Love or Betrayal?
“The Story of Ying-ying” was written during or after the Zhenyuan period which was between 785 to 804 (LUO, 2005). The story is about a young scholar named Chang, who meets the lovely Cui Yingying, who is a maiden that comes from a good family and Chang tries to save Yingying’s family from marauding soldiers (LUO, 2005). At first, Yingying shy’s away from Chang’s advances, but changes her mind and offers herself to him. When Chang leaves for the capital to take his examinations, he receives a letter from Yingying declaring her love for him. Chang then decides to end the relationship and both ended up marrying other people. Chang returns and tries to see Yingying, but she refuses, while all throughout the story, writing poems of love and betrayal throughout.
Chang had ultimately received what he wanted, the love of the Yingying. She knew she should not love someone such as him, but she did what she felt was right, which was to share her affection with him. As a reader, one might assume that Chang had reached his ultimate goal of getting the woman that he loved, but for some reason, this wasn’t enough for Yingying. A poem I found to be very important in “The Story of Ying-ying”, was on page 1407 of The Norton Anthology of World Literature, Volume B, where it says: “Cast off and abandoned, what can I say now, / Whom you loved so briefly long ago? / Any love you had then for me /Will do for the one you love now.”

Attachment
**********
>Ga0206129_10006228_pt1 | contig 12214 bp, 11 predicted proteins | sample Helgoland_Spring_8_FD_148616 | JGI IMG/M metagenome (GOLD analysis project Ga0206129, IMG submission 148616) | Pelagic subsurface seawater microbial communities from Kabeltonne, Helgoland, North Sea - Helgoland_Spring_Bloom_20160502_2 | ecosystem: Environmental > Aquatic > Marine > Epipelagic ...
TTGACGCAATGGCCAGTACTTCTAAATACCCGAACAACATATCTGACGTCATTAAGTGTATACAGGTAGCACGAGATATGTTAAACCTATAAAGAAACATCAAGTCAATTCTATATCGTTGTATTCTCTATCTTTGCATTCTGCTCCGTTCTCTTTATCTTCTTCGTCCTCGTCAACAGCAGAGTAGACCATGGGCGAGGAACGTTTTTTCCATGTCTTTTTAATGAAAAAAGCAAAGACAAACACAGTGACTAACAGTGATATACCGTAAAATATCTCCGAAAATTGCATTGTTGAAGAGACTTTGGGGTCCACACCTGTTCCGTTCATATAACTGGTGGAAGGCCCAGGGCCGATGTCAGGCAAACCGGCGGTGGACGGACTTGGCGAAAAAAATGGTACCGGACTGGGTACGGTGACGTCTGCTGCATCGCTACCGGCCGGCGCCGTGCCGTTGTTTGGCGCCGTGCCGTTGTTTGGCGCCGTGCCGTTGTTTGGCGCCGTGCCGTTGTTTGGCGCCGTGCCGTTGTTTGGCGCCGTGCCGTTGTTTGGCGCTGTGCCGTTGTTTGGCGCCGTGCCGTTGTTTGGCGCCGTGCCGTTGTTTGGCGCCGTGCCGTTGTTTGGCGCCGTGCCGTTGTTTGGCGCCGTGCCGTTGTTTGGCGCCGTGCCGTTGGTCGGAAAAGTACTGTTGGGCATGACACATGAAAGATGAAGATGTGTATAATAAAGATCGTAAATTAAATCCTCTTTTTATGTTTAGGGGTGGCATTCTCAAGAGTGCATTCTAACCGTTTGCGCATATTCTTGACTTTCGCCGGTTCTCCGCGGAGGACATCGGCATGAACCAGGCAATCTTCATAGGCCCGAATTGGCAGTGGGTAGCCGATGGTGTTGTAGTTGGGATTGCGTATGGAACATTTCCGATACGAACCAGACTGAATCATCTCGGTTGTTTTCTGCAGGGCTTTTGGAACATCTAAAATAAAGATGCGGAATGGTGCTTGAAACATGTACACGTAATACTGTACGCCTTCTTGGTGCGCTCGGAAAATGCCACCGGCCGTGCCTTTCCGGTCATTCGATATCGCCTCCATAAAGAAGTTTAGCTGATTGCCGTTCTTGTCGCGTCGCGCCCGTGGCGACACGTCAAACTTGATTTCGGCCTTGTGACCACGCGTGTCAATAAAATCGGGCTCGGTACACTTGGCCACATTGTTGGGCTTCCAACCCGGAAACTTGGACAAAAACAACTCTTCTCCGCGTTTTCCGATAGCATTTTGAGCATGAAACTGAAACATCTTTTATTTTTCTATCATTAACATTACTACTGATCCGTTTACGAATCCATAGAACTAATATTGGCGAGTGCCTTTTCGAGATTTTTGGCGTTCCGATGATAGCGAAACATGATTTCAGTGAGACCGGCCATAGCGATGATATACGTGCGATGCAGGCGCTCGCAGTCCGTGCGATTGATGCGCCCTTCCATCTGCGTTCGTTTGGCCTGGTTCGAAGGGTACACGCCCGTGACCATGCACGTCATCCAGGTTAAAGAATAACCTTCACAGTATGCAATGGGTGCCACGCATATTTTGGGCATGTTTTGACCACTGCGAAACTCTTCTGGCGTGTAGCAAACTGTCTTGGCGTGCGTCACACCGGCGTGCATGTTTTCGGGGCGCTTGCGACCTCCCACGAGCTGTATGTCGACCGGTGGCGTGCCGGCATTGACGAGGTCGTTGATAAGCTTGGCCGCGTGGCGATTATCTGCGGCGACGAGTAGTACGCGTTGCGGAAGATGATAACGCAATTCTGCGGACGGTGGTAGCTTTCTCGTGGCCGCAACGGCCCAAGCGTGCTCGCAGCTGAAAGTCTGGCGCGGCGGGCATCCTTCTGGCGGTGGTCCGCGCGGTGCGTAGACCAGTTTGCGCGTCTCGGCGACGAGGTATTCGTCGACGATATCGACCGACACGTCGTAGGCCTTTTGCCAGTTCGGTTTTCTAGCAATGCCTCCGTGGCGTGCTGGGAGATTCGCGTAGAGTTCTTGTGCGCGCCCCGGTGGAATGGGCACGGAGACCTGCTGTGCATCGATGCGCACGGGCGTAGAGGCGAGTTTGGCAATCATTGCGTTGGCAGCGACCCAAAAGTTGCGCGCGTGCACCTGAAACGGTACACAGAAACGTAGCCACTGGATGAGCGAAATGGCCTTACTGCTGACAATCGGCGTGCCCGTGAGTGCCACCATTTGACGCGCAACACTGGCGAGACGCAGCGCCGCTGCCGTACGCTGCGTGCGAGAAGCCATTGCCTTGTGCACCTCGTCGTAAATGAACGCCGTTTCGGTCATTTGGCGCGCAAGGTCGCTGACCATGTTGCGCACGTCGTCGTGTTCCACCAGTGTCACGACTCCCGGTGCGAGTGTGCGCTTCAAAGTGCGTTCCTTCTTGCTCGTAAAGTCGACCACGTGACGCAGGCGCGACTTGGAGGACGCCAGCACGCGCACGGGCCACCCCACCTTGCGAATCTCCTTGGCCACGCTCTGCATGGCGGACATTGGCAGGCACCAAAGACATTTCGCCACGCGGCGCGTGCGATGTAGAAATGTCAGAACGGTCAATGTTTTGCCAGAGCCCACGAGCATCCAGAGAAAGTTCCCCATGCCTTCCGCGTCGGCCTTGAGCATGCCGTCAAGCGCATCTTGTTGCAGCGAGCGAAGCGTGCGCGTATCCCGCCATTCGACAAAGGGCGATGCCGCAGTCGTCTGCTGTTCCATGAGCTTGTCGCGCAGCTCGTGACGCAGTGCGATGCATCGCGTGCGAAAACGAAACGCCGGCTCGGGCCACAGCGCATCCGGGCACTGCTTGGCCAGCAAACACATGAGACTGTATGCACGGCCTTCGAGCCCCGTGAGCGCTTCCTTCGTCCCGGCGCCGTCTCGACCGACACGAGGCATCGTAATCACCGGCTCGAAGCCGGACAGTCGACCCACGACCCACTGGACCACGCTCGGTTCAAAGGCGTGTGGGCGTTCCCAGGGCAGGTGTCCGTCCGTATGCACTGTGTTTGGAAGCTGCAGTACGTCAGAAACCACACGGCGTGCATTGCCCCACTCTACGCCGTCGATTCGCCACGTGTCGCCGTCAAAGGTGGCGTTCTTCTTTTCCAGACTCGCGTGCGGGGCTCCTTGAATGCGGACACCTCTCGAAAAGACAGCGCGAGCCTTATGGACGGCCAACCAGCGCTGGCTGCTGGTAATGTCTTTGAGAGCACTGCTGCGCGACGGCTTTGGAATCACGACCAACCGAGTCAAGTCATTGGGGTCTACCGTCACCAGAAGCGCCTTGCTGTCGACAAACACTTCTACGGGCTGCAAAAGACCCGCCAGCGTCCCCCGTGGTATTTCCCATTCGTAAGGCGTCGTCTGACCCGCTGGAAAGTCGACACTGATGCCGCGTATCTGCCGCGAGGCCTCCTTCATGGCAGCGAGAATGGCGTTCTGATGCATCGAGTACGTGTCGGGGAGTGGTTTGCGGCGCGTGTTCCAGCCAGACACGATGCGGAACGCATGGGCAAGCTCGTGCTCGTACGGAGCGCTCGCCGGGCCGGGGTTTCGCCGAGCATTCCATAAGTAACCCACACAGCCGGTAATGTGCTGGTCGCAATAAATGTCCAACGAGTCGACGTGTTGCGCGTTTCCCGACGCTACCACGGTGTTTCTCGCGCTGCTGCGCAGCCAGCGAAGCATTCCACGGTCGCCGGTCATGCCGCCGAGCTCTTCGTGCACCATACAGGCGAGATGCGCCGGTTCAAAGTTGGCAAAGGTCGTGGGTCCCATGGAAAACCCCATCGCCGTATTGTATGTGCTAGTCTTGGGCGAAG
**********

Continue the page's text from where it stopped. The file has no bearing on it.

Shortly after this poem, we learn that the author admits Chang had made a mistake by ending his relationship with Yingying. “After this he never heard anymore about her. His contemporaries for the most part conceded that Chang had done well to rectify his mistake,” (Chen, 2002). Earlier in the story, Chang says: “It is a general rule that those women endowed by Heaven with a great beauty invariably either destroy themselves or destroy someone else.” At the end of the story, Chang finally does admit that she did hold a power, a...
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